• Fifth layer or perforated layer 100 may be disposed on fourth layer 90 opposite from third layer 80. Fifth layer or perforated layer 100 preferably includes a very large number of openings and/or holes which provide substantially unrestricted fluid flow therethrough. Fifth layer or perforated layer 100 may be formed from perforated polyethylene film, non woven materials and/or other porous fabrics or films which allow substantially unrestricted fluid flow from first surface 101 to absorbent layer 90.
  • Fifth layer 100 may be used to protect absorbent layer 90 from damage or wear. For example fifth layer 100 may be formed from materials which prevent damage to layer 90 from people walking or standing on mat 50. For some applications top layer or perforated layer 100 may be formed as part of absorbent layer 90. Also, for some applications absorbent layer 90 may sometimes be formed from relatively strong, durable materials which do not require the use of fifth layer 100.
  • When fluids such as water or other liquids initially wet only portions of first surface 91, the absorbent material used to form fourth layer 90 will spread out or distribute the fluid within layer 90. The relatively small number of holes 84 in third layer 80 cooperate with absorbent layer 90 to provide generally uniform distribution of low pressure suction from conduit 22. Second layer 70 contains a large number of open spaces to evenly disperse vacuum from conduit 22. After absorbent layer 90 is saturated with a fluid, the liquid will be drawn through holes 84 in third layer 80. Open spaces or large fluid flow paths associated with second layer 70 allow substantially unrestricted transfer of liquid from third layer 80 to conduit 22.
  • A fluid collection mat formed in accordance with teachings of the present invention may have a wide variety of configurations and dimensions. For embodiments shown in FIGS. 1-5, fluid collection mat 50 may be described as having a generally rectangular cross section. For other applications a fluid collection mat may be formed in accordance with teachings of the present invention having a circular, oval, square or any other desired configuration.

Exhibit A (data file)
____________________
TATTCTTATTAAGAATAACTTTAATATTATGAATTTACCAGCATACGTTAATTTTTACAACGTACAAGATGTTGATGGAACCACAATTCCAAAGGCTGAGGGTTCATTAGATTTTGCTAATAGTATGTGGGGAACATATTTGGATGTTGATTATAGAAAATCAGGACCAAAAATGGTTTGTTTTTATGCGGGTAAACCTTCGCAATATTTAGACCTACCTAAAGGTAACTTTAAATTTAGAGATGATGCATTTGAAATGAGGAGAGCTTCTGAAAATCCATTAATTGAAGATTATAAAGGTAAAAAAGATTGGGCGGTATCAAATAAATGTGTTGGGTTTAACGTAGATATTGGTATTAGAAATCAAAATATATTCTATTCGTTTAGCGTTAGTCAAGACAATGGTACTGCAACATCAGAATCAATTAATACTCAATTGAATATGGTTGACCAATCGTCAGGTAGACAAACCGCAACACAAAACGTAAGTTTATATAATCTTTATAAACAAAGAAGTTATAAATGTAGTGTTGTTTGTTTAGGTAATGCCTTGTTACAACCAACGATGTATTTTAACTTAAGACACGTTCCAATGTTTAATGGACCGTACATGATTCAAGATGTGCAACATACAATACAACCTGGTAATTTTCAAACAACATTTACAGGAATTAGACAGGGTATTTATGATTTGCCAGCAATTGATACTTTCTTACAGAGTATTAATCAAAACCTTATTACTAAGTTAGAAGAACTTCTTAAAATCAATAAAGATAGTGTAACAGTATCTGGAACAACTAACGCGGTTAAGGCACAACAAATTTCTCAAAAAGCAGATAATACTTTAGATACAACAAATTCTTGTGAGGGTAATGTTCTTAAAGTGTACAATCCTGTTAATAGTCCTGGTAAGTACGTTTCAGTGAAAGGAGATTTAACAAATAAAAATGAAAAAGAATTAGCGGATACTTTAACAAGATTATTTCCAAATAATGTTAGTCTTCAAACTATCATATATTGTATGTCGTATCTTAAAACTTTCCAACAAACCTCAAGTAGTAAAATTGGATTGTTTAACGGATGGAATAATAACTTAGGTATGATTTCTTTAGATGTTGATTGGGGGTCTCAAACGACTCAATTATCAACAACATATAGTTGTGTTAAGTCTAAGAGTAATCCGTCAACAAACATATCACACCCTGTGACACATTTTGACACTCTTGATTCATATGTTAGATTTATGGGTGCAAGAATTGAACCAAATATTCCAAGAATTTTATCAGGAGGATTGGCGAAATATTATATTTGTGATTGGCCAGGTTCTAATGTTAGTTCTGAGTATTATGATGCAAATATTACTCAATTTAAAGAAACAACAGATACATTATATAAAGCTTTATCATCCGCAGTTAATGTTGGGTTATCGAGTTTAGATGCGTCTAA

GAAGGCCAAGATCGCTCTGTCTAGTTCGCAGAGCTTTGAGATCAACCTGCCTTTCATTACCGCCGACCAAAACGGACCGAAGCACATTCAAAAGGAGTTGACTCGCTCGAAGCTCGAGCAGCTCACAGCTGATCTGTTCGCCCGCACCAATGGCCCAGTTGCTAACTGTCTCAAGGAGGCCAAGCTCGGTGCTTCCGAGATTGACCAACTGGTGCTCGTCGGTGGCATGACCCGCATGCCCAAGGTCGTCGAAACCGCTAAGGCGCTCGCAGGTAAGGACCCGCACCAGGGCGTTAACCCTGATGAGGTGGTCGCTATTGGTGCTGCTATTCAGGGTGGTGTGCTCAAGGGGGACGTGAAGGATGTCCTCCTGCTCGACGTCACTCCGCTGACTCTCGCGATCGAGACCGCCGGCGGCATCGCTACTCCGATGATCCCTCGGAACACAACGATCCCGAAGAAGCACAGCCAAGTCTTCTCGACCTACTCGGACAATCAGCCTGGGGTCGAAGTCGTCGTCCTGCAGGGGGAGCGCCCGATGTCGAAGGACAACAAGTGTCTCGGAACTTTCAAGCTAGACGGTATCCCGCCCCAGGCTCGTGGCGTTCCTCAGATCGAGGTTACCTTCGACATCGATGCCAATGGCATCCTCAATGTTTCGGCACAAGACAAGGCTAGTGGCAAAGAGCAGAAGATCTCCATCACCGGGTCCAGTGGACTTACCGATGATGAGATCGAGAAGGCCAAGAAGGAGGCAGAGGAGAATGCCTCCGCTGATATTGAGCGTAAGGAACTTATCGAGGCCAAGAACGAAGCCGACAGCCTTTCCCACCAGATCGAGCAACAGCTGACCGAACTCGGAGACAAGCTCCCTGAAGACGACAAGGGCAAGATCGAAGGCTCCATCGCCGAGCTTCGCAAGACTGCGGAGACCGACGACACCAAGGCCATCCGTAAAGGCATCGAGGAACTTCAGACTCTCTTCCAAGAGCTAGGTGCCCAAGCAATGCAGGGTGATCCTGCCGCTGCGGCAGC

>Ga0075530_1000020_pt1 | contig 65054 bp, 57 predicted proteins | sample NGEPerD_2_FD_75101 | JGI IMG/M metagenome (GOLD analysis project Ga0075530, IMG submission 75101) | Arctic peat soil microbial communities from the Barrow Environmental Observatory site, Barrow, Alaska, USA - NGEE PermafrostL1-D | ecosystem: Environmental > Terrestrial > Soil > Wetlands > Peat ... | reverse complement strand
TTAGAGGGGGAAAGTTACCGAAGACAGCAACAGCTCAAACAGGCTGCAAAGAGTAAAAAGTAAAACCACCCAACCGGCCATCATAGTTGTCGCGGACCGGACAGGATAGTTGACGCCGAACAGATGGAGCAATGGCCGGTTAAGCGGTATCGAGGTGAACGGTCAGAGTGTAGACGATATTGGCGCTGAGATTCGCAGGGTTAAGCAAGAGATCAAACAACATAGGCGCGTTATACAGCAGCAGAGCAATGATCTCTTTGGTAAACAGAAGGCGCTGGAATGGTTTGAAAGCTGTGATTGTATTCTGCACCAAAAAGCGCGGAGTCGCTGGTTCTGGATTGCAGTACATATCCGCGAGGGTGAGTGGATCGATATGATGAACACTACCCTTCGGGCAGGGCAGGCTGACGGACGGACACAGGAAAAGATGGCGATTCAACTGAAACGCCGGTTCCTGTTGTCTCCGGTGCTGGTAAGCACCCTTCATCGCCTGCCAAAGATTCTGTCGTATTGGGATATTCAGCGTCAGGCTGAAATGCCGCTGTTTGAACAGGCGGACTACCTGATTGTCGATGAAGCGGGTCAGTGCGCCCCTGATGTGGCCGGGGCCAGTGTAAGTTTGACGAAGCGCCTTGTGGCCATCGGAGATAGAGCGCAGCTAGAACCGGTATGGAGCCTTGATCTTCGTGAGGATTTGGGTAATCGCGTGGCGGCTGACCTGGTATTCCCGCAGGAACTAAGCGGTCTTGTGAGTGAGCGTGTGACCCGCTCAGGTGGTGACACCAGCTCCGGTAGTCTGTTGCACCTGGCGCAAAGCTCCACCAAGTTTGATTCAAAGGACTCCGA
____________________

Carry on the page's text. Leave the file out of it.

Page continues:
• The thickness and other dimensions associated with the various layers of material used to form fluid collection mat 50 may be substantially varied depending upon each specific application. For example second layer 70 may be formed from relatively thick, sturdy porous material when people may be walking or standing on the associated fluid collection mat 50. For other applications second layer 70 may be formed from a relatively thin layer of porous material when fluid collection mat 70 is placed on a table or other working area. The dimensions associated with each layer of material may be varied to optimize fluid collection capability, cost of manufacture, handling, storage and disposal of the associated mat.
  • For some applications a fluid barrier may be formed with each layer of material proximate the perimeter of fluid collection mat 50. At least a portion of conduit 22 may extend through the perimeter of mat 50 with one or more fluid barriers (not expressly shown) formed between the exterior of conduit 22 and perimeter 52 of mat 50. Heat sealing techniques and other bonding techniques may be used to form the desired fluid barriers. For embodiments such as shown in FIG. 3, fluid barrier 54 may be formed by heat sealing adjacent portions of base layer 60, third layer 80, and fifth layer 100 with each other proximate perimeter 50 of mat 50. Sonic welding, adhesive bonding and/or RF energy may also be used to form fluid barrier 54.
  • For some applications such as shown in FIG. 2 portions of conduit 22 may extend along substantially one edge of fluid collection mat 50. A plurality of holes or perforations 23 may be formed within portions of conduit 22 disposed within fluid collection mat 50. For other applications a relatively small portion of conduit 22 may be disposed within mat 50 adjacent to second layer 70 (not expressly shown). Also various types of hose fittings and/or pipe connections (not expressly shown) may be disposed within mat 50 to allow communication between second layer 70 and the exterior of mat 50. Various types of fluid seals and barriers may be formed between portions of a conduit, hose fitting or pipe connection and adjacent portions of perimeter 52 of mat 50. For example a hose connection may be provided at only one corner of fluid collection mat 50. The associated low pressure suction will generally be distributed uniformly throughout second layer 70 as a result of cooperation between fluid flow regulator 80 and absorbent layer 90.
  • As the present invention and its advantages have been described in detail it should be understood that various changes, substitutions and modifications may be made without departing from the spirit and scope of the invention as defined in the following claims.